Coronavirus weekly need-to-know: Vaccine side effects, curfews, superspreaders & more

Katie Camero

Each week, McClatchy News offers you a round-up of our noteworthy coronavirus coverage from across the nation.

More than 13.2 million people in the United States have tested positive for the coronavirus as of Saturday, Nov. 28, according to Johns Hopkins University. That includes more than 265,000 people who have died nationwide.

Globally, there are more than 62 million confirmed cases of the highly infectious virus, with more than 1.4 million reported deaths.

Here’s what happened between Nov. 20 and Nov 27.

Coronavirus vaccine side effects

Like most regularly recommended vaccines, the one for COVID-19, which will be administered in two doses weeks apart, doesn’t come without side effects. Most people who have participated in clinical trials report fevers, headaches, fatigue, muscle aches and soreness around injection sites.

The rate of reactions COVID-19 vaccine trial participants reported experiencing is higher than what the public may be used to, like with the flu vaccine, but experts say that should not scare people away from getting vaccinated.

Learn more about how each vaccine candidate has affected clinical trial participants and how they compare to current recommended vaccines.

What are the side effects of the COVID vaccines? Here’s what to expect

Can curfews alone slow the spread of COVID-19?

U.S. states and cities are starting to implement curfews to help slow the spread of COVID-19, but health experts aren’t sure if those measures — alone — will make any impact.

Some experts fear curfews might just lead people to gather elsewhere, like indoors where risks of infection are even higher, or guide them to visit businesses in narrower periods of time with more crowding and potential exposures.

Read on to understand some of the caveats that concern curfews during a pandemic.

Do curfews alone help slow the spread of coronavirus? Experts weigh in

COVID vaccine to be distributed based on population

Government officials said the first 6.4 million doses of a coronavirus vaccine will be distributed to all states and territories around mid-December, assuming the U.S. Food and Drug Administration will deem it safe and grant it an emergency use authorization

Top members of Operation Warp Speed told reporters on a call Tuesday that the first doses will be given to states based on population size — and not the number of people in high-risk groups.

Here’s what to know about how the COVID-19 vaccine will be distributed.

How will the COVID-19 vaccine be distributed when approved? Here’s what to know

What makes you a COVID superspreader?

Turns out if you have a full set of teeth and congested nose, you may be on track to being a coronavirus superspreader, one study suggests.

Researchers from the University of Central Florida found that respiratory droplets travel about 60% farther when shooting out of a congested nose and fully-toothed person than those from an individual with a clear nose and no teeth.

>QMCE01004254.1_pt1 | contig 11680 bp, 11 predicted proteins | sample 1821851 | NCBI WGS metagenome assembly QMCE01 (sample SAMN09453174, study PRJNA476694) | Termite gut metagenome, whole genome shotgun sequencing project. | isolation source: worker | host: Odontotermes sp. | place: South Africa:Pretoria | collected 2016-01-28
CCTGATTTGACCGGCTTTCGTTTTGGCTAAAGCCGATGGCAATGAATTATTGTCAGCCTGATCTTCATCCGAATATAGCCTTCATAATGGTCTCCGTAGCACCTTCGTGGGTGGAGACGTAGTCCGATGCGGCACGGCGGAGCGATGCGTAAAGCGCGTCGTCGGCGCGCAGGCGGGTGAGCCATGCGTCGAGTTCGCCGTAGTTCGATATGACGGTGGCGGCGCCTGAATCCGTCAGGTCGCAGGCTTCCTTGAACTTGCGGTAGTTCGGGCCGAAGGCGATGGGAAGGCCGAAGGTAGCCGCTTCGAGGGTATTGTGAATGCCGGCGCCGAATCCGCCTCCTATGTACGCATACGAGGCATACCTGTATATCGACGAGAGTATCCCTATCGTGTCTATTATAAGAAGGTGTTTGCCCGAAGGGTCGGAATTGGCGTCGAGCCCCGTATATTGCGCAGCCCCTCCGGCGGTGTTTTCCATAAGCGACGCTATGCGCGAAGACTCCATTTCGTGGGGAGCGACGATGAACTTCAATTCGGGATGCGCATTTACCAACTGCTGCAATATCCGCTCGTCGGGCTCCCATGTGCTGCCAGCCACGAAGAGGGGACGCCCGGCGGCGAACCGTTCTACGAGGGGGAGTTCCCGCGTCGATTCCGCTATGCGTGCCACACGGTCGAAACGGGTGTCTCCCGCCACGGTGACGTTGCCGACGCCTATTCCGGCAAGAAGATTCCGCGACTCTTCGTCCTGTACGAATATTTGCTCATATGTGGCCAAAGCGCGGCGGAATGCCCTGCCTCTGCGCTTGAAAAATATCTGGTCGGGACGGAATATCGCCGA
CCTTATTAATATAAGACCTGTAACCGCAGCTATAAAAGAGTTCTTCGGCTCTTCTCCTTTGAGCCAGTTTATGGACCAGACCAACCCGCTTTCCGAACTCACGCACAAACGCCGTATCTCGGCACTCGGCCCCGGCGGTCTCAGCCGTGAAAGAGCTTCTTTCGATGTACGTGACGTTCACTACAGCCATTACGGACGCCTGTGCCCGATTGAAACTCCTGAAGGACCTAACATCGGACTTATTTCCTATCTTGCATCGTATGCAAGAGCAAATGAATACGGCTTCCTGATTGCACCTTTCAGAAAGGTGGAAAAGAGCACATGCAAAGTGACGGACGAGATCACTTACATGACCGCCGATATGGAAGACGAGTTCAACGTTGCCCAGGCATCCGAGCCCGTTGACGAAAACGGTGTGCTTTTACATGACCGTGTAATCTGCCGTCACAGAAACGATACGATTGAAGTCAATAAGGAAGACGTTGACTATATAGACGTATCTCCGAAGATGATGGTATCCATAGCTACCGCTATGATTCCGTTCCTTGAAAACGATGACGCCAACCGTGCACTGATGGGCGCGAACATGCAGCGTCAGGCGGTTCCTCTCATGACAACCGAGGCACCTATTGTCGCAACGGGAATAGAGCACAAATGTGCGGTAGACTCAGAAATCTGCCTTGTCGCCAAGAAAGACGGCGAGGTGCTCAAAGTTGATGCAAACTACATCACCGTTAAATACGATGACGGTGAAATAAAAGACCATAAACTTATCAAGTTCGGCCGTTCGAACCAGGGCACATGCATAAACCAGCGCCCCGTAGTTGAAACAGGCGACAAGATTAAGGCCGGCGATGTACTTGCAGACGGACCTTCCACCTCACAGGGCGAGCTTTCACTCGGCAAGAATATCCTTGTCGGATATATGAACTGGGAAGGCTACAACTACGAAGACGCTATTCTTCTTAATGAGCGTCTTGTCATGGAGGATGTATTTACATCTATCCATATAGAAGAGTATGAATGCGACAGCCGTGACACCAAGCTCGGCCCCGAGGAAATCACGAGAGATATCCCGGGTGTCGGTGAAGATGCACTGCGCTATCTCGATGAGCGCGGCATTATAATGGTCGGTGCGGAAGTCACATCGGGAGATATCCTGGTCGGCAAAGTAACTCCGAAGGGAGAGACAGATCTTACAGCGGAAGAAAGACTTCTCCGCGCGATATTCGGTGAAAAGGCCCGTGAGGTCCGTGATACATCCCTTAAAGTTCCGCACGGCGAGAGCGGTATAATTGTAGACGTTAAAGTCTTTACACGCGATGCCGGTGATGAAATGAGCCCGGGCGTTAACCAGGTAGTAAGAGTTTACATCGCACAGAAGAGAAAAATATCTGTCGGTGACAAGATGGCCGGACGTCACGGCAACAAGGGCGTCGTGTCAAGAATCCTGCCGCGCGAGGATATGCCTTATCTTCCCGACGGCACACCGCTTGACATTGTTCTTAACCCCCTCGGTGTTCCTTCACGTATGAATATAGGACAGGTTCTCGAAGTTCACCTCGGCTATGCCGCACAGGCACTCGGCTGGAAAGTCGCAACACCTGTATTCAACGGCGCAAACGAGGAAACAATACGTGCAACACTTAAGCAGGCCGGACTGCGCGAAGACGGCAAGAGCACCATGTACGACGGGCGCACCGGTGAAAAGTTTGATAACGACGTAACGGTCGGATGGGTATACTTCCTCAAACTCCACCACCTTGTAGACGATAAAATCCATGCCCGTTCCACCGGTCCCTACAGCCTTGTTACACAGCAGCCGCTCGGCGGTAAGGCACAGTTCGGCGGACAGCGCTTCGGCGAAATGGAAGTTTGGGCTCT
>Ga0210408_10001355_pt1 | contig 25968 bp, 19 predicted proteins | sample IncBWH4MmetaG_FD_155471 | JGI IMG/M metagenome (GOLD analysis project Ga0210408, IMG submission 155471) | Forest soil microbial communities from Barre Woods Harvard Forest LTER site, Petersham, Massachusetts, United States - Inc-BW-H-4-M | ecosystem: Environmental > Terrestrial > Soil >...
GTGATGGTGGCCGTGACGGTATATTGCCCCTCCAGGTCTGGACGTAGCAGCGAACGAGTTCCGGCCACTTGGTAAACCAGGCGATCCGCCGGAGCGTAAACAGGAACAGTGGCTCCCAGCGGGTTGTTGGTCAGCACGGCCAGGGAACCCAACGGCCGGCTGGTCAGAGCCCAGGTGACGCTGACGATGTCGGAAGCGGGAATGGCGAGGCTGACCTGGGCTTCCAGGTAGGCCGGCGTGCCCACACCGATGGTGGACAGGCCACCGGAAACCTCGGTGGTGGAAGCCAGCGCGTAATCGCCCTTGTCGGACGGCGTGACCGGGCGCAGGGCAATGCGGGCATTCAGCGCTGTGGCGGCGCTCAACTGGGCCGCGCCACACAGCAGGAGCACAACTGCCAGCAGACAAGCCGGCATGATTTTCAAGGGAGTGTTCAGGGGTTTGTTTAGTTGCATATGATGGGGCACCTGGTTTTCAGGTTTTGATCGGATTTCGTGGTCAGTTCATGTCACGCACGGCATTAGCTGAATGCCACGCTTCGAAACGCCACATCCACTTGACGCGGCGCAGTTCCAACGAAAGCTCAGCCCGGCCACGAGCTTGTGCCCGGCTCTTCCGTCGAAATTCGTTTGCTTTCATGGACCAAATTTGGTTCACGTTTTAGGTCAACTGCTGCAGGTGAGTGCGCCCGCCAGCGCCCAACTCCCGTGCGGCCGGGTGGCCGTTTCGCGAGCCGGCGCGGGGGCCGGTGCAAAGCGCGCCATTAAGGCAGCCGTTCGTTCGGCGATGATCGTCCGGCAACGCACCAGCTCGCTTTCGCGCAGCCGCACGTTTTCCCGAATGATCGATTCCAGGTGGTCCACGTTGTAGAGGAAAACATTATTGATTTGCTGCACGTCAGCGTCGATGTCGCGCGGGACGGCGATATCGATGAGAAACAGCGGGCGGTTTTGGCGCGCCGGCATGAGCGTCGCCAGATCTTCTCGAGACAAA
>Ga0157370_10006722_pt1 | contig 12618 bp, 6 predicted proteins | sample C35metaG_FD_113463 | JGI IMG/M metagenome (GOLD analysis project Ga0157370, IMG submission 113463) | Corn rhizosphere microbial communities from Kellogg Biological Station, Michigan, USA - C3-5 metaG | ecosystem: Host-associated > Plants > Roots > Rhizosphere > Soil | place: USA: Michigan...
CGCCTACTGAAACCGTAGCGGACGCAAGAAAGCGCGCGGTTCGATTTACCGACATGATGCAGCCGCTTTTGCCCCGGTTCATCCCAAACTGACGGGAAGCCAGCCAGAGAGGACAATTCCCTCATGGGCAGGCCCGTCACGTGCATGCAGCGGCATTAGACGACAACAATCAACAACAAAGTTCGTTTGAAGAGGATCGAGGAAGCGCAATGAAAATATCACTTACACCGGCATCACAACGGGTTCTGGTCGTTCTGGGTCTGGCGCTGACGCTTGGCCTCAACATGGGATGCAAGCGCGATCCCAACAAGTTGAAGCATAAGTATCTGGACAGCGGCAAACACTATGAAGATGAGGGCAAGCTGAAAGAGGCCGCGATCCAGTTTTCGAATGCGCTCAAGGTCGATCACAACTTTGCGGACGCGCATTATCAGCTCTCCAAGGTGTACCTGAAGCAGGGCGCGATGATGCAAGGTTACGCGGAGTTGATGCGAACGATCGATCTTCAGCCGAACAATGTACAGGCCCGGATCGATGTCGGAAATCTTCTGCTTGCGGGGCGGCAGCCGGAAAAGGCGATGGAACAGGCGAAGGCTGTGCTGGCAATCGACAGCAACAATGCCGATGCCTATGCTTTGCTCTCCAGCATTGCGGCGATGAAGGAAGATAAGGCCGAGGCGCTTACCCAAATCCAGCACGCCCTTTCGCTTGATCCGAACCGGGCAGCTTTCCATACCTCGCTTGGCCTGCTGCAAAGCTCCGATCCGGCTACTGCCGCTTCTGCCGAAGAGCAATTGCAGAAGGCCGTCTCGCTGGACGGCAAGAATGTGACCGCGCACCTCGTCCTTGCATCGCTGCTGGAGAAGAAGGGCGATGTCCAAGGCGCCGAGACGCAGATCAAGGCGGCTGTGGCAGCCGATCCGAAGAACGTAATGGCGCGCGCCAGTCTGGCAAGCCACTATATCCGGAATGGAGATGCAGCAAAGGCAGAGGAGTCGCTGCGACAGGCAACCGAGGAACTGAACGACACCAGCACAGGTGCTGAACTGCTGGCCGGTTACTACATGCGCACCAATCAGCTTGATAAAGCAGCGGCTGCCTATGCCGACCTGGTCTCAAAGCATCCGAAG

The team also looked at how saliva plays a role in virus transmission. Read more here.

What makes someone a COVID-19 superspreader? New study points to two features

What does a vaccine efficacy of over 90% mean?

Contrary to everyday language, “vaccine efficacy” doesn’t carry the same definition as “vaccine effectiveness,” at least not in science.

“Vaccine efficacy” is measured in controlled clinical trials under “ideal conditions,” according to the Centers for Disease Control and Prevention. So, a vaccine efficacy of 90% means there was a 90% reduction “from the number of cases you would expect if [trial participants had] not been vaccinated.”

Continue reading to learn what health officials and experts consider safe for the COVID-19 vaccine.

What does it mean that COVID vaccine candidates have over 90% efficacy?

Most contagious during first 5 days of COVID infection

A person is the most contagious during the first five days of their coronavirus infection, a new study says, highlighting the importance of immediate self-isolation after potential exposure.

This is because the amount of virus, or a person’s viral load, peaks right when symptoms begin. The study also found that no live SARS-CoV-2, or virus that can cause infection, was found after nine days since symptoms started.

Here’s what else you should know about infectiousness and COVID-19.

You’re most contagious during first 5 days of coronavirus infection, study says

Can you catch COVID through food?

While there’s no evidence of direct coronavirus spread from eating or handling food, there could be risks in the kitchen, according to the CDC.

“It is possible that a person can get COVID-19 by touching a surface or object, including food, food packaging, or utensils that have the virus on it and then touching their own mouth, nose, or possibly their eyes,” the agency said.

Read on to learn how to stay safe this Thanksgiving.

Can you get coronavirus through food? What to know as you prepare Thanksgiving dinner

Shirts, bandanas as masks don’t help slow COVID spread

COVID-19 cases are spiking across much of the U.S., and public health experts are wondering if it’s time to move away from makeshift face coverings to ones that offer a higher level of protection.

While these options, to some degree, are better than no mask at all, experts say not all face coverings are created equally.

Here’s what the latest research says about do-it-yourself masks during the pandemic.

Start wearing real face masks — not shirts or bandanas — to slow pandemic, experts say

In other coronavirus coverage outside McClatchy...